I liked your point about our need to lament. It’s sad but I so rarely have heard this in church. When you go to Psalms or Lamentations though you see God’s people crying out to God not just for help, but for answers, and even to voice that they feel God is mistreating them. We shouldn’t leave it there, but that is part of faith as well.

22 02 2009

Mason you bring up some excellent points. It’s not that culture is the problem. Sin is always the problem. It’s just that our culture is more adept at displaying it than previous ones. That is a fantastic insight! One to keep in mind. It’s too easy to let this slip into an “evils of this generation” type discussion.

I agree on the happiness thing. My pastor and I went out for lunch and discussed the same thing. People today are overly experiential. The sad thing is that if a bad experience means they bail, they end up missing out on that deeper love that comes from sticking with it when times are tough.

I feel your pain on the prayer and blaming God thing. It’s hard not to do it, and tying it with the lament thing I don’t think God actually minds if we do blame him. He looks at our hearts and sees the true cause of our anger. He knows us better than we know ourselves and is seldom shocked by anything we do. On the other hand, when we start saying or thinking these things, it’s time to seek wise counsel. Divorce is definatley in a whole other category. Why? Because it strikes at the very heart of who we are. Marriage is a mystery like the trinity. Two people living as one. Divorce never leaves both parties clean cut. Part of you is always left with them, and part of them will always be with you.

I think I’m getting a little too philosophical here LOL!!

24 02 2009
Dan Martin

Hey Grant,

Tough subject, I’ll agree. Thanks for the courage to bring it up. Here’s my question:

We know Jesus said divorce is actually adultery (as I blogged related to homosexuality a couple weeks ago). Normally, the church rushes to condemn sin they see in other people; not so much when it’s closer to home. I feel, as a lot of others I know do as well, that we need to be a little slower to condemn sin in others while being more careful about calling it out in ourselves.

Problem is, how should we address–in the church, where there are hurting people who confront it–the very real fact that divorce is in the same category with cheating on one’s spouse, and any other form of extramarital sex (here I include gay relationships), and all of them are biblically adulterous? I don’t think the old paradigm of bible-thumping, damning them to hell is right. But on the other hand, I don’t think that it’s loving for us to simply hold their hands and fail to acknowledge sin. What I can’t figure out is how to bridge that gap.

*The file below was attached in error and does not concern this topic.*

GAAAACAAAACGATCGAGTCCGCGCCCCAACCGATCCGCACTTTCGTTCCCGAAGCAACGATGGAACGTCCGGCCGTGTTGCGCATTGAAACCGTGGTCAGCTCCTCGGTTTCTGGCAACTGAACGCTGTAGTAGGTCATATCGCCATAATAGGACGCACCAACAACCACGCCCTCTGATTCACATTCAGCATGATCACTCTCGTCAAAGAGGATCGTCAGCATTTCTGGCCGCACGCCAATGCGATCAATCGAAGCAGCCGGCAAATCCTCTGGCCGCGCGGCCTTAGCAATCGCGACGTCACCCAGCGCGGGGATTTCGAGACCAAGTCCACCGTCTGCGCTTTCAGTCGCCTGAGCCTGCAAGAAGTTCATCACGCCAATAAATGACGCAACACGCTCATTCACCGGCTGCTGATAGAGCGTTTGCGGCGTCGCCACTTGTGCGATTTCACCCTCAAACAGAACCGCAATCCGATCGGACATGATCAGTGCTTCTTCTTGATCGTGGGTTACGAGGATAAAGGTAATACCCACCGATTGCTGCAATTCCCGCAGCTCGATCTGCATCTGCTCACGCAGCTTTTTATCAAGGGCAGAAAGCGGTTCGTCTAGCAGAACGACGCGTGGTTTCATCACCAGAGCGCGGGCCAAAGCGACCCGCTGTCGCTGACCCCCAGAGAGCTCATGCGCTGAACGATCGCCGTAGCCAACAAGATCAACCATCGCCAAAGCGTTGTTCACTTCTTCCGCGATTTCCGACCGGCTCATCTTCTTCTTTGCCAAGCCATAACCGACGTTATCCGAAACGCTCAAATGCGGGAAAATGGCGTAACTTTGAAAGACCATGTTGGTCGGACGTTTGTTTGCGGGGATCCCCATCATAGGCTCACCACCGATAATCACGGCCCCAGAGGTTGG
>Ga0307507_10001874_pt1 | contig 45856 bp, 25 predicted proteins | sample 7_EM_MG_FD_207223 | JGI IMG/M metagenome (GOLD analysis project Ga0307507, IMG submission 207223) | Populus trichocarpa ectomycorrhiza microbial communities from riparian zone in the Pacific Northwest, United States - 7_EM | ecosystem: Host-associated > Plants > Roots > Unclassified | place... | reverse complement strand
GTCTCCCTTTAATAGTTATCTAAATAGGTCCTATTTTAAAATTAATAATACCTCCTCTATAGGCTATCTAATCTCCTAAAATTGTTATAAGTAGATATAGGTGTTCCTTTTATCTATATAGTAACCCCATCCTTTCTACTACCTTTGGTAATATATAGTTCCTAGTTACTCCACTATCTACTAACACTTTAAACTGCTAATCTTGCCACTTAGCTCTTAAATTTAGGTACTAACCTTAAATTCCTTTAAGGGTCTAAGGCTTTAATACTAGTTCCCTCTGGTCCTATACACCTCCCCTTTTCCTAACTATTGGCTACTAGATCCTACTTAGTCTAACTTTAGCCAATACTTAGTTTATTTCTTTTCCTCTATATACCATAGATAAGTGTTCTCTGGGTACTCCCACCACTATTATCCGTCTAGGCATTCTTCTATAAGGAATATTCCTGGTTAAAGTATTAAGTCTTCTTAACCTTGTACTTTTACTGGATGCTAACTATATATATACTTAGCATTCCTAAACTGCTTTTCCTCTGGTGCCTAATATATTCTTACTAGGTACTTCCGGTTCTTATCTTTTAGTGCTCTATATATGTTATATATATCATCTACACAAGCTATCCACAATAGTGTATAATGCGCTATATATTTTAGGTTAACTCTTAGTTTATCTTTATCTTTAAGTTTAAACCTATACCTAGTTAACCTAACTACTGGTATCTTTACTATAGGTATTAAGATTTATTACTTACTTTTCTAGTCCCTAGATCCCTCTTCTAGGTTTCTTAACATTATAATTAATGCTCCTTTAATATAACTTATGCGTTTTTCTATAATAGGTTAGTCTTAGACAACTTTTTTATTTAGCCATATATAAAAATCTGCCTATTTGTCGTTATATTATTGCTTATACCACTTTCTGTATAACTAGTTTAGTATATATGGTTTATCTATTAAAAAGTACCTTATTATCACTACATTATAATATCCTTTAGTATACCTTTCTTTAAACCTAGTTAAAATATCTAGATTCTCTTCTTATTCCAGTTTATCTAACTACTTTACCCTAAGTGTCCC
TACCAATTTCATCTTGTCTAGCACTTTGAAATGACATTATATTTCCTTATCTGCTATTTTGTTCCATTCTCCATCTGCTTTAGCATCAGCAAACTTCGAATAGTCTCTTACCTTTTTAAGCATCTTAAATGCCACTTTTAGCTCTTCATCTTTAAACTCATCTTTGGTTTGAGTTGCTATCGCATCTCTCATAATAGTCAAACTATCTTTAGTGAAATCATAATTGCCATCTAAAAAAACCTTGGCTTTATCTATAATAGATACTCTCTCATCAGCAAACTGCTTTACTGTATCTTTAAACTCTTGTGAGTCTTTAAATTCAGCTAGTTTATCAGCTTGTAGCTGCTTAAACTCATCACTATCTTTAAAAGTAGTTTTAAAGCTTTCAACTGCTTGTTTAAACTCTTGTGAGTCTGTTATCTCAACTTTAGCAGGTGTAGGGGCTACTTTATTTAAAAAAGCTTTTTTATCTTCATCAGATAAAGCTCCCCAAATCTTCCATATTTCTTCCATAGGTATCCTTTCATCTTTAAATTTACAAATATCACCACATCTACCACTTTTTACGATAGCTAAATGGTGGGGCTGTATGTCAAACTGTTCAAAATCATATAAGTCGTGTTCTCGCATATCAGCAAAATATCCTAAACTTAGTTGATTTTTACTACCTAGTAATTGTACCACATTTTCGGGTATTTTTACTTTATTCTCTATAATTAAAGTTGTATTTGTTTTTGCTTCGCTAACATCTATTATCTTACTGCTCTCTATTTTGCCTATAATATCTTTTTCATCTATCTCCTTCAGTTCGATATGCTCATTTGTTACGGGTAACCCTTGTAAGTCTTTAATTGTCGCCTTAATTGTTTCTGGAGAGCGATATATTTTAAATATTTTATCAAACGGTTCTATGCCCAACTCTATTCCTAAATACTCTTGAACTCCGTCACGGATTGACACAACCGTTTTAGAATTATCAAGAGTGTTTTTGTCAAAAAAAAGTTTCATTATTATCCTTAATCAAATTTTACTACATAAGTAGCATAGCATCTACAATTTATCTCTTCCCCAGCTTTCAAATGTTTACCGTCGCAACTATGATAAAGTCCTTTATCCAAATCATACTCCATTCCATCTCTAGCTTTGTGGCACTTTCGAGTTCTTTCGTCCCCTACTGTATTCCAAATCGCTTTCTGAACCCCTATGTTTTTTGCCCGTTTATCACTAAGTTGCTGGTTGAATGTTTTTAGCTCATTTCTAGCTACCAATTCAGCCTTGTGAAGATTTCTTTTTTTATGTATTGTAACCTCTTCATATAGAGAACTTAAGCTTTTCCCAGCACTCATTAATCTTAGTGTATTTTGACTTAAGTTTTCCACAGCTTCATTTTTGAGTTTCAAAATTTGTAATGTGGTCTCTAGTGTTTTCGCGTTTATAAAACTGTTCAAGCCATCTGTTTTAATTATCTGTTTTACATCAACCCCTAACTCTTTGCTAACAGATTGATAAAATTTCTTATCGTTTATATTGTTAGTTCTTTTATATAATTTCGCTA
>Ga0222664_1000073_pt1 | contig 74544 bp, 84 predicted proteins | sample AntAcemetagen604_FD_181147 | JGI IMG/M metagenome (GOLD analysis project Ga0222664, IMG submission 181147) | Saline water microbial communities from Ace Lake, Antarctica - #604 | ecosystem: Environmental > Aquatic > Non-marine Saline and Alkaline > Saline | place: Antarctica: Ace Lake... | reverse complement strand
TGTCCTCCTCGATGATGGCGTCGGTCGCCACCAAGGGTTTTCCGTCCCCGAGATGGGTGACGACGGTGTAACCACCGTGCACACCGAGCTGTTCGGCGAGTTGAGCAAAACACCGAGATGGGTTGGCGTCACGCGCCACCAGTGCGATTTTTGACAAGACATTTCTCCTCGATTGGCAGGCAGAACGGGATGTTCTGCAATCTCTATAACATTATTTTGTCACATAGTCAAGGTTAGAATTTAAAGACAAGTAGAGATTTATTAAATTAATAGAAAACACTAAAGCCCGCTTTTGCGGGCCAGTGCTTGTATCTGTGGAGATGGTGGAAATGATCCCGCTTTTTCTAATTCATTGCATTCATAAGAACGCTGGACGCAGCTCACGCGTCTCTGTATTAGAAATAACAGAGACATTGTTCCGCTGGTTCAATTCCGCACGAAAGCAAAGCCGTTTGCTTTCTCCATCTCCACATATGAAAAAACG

I have been blessed with a wonderful wife (19 years this past December) and we still genuinely like each other as well as loving each other, so I also find myself compelled to be gentle about a subject I clearly don’t understand. . .I wish I could somehow share the joy of our marriage (which hasn’t been without bumps, to be sure–we are definitely human) with those who have struggled more. But we haven’t yet figured out how to do that either.

So how do we bridge that gap of lovingly confronting sin while humbly loving the sufferer?



25 02 2009

Divorce is one of the most dreadful evils of our society. When two people make vows and break vows, this causes pain and usually has systemic results; especially with children. I am the son of divorced parents, and although some healing and restoration has taken place in recent years, there is no excaping the pain that I went through as a child. Marriage is difficult, but for some reason culture has taught us that it should be easy because of love… this could not be furthur from the truth! I have been married almost two years. And to be honest, i have had moments when it would have been easy to question everything, but God calls my wife and I to work through frustrations; to be a couple that reflects His image into a broken world.

Also, I HIGHLY recomend a sermon by Greg Boyd on his Woodland Hills Church Podcast on Divorce from about a month or two ago. http://www.whchurch.org/content/page_910.htm

28 02 2009

Hey Guys, thanks for the comments. Sorry for the late replies. Been on holiday all this week and havent had much time for blogging. Tommorow is my one year anniversary of being married. Dan I take my hat off to you for 19 years of marriage. I’m sure you understand a lot more than you give yourself credit for. Every married person I’ve spoken to says there are times when the feelings dissappear and when they feel like throwing in the towel.

To your question – how to bridge the gap between loving the sinner but condemning the sin, to be frank I don’t know. There is no quick fix answer. The Church is not a babysitting club, nor is a perfectionist society. Both are extremes, and both are wrong. Matthew 18 and 1 Corinthians 5 give us good advice for dealing with sin in the body. Stanley Grenz says we should be welcoming but no affirming. The problem comes in when we want to have a definitive position on the issue, and a canned way of dealing with the problem. As if everyone’s problems were the same. But they’re not and thats the beauty of it. We are called as Christians to improvise faithfully to the text, in the drama of life. I can’t call it any other way. There is no hard and fast rule for dealing with it. Sometimes it means being blunt. Othertimes it means soft and gentle rebuke. Other times it means shining the love of Jesus with a smile and a hug.

28 02 2009

Kurt, I like the points you raise. How often are people getting divorces based on feelings that have dissappeared, or “irreconcilable differences”. I saw a movie today where the couple split up because the man wanted to “live his life”. I thought it was the worst excuse ever. A life with God is not a life free from frustrations and problems. While Jesus was conceived of the Spirit, Mary still had to endure 9 months of pregnancy followed by a painful birth. Followed by a crying baby, who had to learn to eat, sleep on his own, speak, walk, read, write etc. The work of the Spirit in our lives never overrules our humanity. The Spirit always works to make us reflect the image of God and to help us persevere. I guess you can tell my fingers are itching to blog again. I fear I’m on ly going to have time to blog on monday…*Sigh*

28 02 2009
Kurt Willems

Thanks for you comments back to me. great added points!